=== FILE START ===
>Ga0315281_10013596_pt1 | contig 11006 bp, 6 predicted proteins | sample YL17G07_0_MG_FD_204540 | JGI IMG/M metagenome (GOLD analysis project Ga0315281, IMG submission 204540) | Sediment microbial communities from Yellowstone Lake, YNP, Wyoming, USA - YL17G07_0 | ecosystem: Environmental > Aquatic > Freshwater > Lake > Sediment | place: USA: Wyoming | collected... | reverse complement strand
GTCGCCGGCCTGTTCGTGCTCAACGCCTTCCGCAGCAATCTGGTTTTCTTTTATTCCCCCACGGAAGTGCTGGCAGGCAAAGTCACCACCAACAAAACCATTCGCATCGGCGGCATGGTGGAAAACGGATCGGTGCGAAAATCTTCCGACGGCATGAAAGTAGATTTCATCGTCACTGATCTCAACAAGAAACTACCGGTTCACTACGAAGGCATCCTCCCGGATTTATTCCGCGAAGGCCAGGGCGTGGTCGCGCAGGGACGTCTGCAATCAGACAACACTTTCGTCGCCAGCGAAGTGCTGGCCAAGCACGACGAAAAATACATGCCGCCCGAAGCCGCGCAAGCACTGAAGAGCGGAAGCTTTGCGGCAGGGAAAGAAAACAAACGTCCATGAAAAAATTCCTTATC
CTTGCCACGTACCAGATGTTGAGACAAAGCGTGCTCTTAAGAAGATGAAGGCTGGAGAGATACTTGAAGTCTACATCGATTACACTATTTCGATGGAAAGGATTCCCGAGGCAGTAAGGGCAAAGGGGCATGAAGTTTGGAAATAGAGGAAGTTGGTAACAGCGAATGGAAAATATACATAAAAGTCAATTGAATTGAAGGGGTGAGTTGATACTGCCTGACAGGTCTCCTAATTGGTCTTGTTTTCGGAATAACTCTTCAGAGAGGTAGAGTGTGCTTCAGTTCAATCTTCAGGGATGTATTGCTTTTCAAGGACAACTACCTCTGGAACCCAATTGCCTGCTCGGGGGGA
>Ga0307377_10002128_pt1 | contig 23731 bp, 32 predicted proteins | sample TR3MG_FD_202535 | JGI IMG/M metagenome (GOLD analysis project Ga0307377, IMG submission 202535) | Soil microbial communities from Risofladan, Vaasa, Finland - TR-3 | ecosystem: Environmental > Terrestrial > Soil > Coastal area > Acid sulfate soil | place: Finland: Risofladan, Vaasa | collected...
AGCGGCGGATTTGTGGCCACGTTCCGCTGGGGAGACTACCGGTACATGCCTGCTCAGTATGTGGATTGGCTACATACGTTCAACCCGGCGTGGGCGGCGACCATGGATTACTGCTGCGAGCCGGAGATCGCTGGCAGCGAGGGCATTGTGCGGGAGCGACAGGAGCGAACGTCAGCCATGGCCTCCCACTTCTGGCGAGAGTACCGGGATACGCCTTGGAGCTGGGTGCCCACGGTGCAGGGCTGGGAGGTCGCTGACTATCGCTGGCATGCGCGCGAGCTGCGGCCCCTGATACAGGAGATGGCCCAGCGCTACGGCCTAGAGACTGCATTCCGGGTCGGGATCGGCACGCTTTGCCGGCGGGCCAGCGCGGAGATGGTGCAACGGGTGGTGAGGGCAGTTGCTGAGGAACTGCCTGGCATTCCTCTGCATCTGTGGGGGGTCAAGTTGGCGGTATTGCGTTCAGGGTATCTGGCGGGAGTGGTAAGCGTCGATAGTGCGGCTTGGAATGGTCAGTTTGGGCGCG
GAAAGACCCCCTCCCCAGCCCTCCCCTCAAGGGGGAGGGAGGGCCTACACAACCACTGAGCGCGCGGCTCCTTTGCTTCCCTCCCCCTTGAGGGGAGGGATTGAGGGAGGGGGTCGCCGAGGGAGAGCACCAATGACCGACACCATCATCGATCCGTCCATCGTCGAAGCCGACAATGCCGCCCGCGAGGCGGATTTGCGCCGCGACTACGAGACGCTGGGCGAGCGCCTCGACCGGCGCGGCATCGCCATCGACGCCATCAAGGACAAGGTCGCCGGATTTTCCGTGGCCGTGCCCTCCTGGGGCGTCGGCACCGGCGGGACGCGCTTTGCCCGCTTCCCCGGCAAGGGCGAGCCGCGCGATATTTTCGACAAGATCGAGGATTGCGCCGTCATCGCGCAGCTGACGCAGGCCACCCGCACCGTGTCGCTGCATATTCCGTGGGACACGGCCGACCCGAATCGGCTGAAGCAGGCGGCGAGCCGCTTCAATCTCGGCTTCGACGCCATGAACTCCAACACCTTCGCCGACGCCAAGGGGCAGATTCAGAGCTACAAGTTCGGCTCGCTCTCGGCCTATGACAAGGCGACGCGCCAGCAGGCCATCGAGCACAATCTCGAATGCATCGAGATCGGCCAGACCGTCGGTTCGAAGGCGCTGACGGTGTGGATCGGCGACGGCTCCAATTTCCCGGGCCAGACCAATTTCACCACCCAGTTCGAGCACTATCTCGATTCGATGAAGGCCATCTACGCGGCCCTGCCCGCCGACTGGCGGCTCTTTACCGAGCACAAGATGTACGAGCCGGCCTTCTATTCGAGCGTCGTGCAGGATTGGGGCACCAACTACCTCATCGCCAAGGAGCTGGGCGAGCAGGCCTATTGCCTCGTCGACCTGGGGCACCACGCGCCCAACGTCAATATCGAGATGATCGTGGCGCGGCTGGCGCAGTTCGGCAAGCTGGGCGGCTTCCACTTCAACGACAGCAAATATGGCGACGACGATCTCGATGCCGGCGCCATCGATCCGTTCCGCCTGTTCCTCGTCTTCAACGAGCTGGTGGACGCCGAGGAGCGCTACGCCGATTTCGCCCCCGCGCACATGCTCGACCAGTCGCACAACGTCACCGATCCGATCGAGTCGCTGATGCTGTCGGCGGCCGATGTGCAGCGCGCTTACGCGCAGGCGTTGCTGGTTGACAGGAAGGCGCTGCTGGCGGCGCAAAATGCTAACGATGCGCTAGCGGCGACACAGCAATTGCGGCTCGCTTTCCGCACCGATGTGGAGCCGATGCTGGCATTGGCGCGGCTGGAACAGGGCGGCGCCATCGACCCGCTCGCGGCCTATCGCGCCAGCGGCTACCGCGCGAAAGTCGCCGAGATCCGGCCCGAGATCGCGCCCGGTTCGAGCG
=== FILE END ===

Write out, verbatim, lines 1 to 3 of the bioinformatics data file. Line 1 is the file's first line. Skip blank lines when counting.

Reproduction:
>Ga0315281_10013596_pt1 | contig 11006 bp, 6 predicted proteins | sample YL17G07_0_MG_FD_204540 | JGI IMG/M metagenome (GOLD analysis project Ga0315281, IMG submission 204540) | Sediment microbial communities from Yellowstone Lake, YNP, Wyoming, USA - YL17G07_0 | ecosystem: Environmental > Aquatic > Freshwater > Lake > Sediment | place: USA: Wyoming | collected... | reverse complement strand
GTCGCCGGCCTGTTCGTGCTCAACGCCTTCCGCAGCAATCTGGTTTTCTTTTATTCCCCCACGGAAGTGCTGGCAGGCAAAGTCACCACCAACAAAACCATTCGCATCGGCGGCATGGTGGAAAACGGATCGGTGCGAAAATCTTCCGACGGCATGAAAGTAGATTTCATCGTCACTGATCTCAACAAGAAACTACCGGTTCACTACGAAGGCATCCTCCCGGATTTATTCCGCGAAGGCCAGGGCGTGGTCGCGCAGGGACGTCTGCAATCAGACAACACTTTCGTCGCCAGCGAAGTGCTGGCCAAGCACGACGAAAAATACATGCCGCCCGAAGCCGCGCAAGCACTGAAGAGCGGAAGCTTTGCGGCAGGGAAAGAAAACAAACGTCCATGAAAAAATTCCTTATC
CTTGCCACGTACCAGATGTTGAGACAAAGCGTGCTCTTAAGAAGATGAAGGCTGGAGAGATACTTGAAGTCTACATCGATTACACTATTTCGATGGAAAGGATTCCCGAGGCAGTAAGGGCAAAGGGGCATGAAGTTTGGAAATAGAGGAAGTTGGTAACAGCGAATGGAAAATATACATAAAAGTCAATTGAATTGAAGGGGTGAGTTGATACTGCCTGACAGGTCTCCTAATTGGTCTTGTTTTCGGAATAACTCTTCAGAGAGGTAGAGTGTGCTTCAGTTCAATCTTCAGGGATGTATTGCTTTTCAAGGACAACTACCTCTGGAACCCAATTGCCTGCTCGGGGGGA